As coronavirus cases around the globe surged past 300 000 and countries introduce even stricter measures to contain the spread of the virus, President Cyril Ramaphosa used his weekly letter to call for unity and solidarity.
"This crisis will not debilitate our nation. In how we have responded, we have affirmed the true character of our nationhood. It is strong, it is resilient and, above all, it is rooted in solidarity," said the president.
He also quoted former US president Abraham Lincoln who said that, "if given the truth, [the people] can be depended upon to meet any national crisis".
Ramaphosa on Sunday met with business leaders and later chaired a meeting of the National Command Council. He was expected to give an update on additional interventions to keep the virus from spreading, and possibly an economic rescue package, but this was postponed to Monday.
"There comes a time in the affairs of a country when, in the face of the most formidable of challenges, its very existence as a nation is put to the test," wrote the president on Monday.
"The coronavirus pandemic continues to spread at a relentless pace across the globe. As nations of the world we find ourselves in the same fight: to contain the virus, to protect the lives of our people, and to fortify our economies against the inevitable disruption to manufacturing, productivity, growth and employment."
Ramaphosa said that in the face of the pandemic and awareness campaigns, South Africans were changing their behaviour.
"The manner in which all South Africans have taken charge of not just their own personal health but the health of those around them has been exemplary and heartening. Everywhere we see signs of behavioural change as the nation rallies behind infection control measures."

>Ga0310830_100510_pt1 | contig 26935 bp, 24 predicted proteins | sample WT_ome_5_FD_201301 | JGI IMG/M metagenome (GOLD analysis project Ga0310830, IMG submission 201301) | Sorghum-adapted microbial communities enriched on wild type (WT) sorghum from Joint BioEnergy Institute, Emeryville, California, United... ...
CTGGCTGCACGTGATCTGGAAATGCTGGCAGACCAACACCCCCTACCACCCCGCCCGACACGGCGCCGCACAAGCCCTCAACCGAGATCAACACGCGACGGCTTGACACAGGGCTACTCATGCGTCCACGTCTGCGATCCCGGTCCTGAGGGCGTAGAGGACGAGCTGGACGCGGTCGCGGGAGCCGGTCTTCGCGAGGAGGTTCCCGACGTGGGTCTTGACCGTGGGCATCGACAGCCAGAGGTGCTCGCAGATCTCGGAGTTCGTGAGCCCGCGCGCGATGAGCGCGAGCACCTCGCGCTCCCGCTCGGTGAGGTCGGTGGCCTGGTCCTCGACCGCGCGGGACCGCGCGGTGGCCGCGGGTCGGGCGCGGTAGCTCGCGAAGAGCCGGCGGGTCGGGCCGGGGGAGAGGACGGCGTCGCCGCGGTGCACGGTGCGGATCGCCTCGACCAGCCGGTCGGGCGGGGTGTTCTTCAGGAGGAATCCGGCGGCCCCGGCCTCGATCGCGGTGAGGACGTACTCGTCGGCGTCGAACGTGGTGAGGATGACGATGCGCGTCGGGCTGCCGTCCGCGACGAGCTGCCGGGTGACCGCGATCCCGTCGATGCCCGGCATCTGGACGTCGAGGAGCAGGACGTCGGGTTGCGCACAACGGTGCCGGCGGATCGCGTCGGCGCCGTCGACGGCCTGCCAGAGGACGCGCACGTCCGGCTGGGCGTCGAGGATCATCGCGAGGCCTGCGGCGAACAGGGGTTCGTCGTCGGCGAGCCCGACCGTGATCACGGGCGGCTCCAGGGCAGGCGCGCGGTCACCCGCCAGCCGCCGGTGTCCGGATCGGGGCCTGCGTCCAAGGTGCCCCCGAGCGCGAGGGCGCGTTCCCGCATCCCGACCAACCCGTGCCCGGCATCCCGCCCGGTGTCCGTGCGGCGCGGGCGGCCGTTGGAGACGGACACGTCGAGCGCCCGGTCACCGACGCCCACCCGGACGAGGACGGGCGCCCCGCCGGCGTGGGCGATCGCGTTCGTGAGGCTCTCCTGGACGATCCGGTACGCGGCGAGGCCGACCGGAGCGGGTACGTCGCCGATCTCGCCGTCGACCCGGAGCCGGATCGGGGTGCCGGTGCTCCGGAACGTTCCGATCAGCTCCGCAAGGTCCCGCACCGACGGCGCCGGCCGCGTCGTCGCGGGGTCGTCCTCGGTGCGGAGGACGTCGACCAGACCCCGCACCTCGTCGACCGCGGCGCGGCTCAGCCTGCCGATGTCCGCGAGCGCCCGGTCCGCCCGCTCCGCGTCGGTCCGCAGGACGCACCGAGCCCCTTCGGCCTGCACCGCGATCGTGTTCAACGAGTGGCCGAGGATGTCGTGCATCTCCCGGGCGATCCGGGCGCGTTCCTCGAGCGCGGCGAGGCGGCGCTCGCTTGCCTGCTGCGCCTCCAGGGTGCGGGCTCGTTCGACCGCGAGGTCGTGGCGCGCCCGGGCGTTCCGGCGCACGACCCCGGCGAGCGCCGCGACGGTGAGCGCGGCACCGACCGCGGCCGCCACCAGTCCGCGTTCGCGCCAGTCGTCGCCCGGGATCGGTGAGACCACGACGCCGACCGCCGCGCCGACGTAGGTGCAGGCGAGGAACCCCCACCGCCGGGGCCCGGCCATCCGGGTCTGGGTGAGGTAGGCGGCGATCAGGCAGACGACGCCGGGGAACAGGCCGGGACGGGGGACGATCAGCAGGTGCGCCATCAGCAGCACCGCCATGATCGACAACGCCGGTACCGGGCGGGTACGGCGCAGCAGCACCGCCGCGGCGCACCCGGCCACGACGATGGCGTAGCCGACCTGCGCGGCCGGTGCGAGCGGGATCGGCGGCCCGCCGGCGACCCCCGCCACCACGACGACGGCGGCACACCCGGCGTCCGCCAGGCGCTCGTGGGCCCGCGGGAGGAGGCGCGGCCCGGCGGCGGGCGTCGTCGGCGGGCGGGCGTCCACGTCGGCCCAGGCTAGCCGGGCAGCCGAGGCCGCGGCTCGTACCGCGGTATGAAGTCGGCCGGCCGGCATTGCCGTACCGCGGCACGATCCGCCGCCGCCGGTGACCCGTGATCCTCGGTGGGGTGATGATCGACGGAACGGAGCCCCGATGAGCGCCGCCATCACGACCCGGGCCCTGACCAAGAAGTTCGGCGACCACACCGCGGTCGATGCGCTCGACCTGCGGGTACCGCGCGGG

"From filling stations to taxi ranks, from spazas to restaurants, South Africans fully understand the gravity of the situation," said Ramaphosa. "Hand-washing is being practiced and hand sanitiser is available in stores and other retail spaces. People are observing the rules restricting large public gatherings. Businesses and workplaces are complying with the regulations in the best interests of their customers and employees."
He lauded large retailers for issuing directives restricting the purchase quantities of in-demand items to curtail panic buying.
"This measure was a laudable effort to protect the rights of ordinary South Africans, but most especially the poor. It is also a welcome sign that South African business will not engage in unscrupulous profiteering from a national disaster."
According to the department of health, South Africa has 274 confirmed cases of Covid-19.
Ramaphosa noted that all political parties in Parliament as well as religious leaders had pledged their support to fight the pandemic.
Resilience and solidarity, he said in closing, would ensure our victory over the pandemic.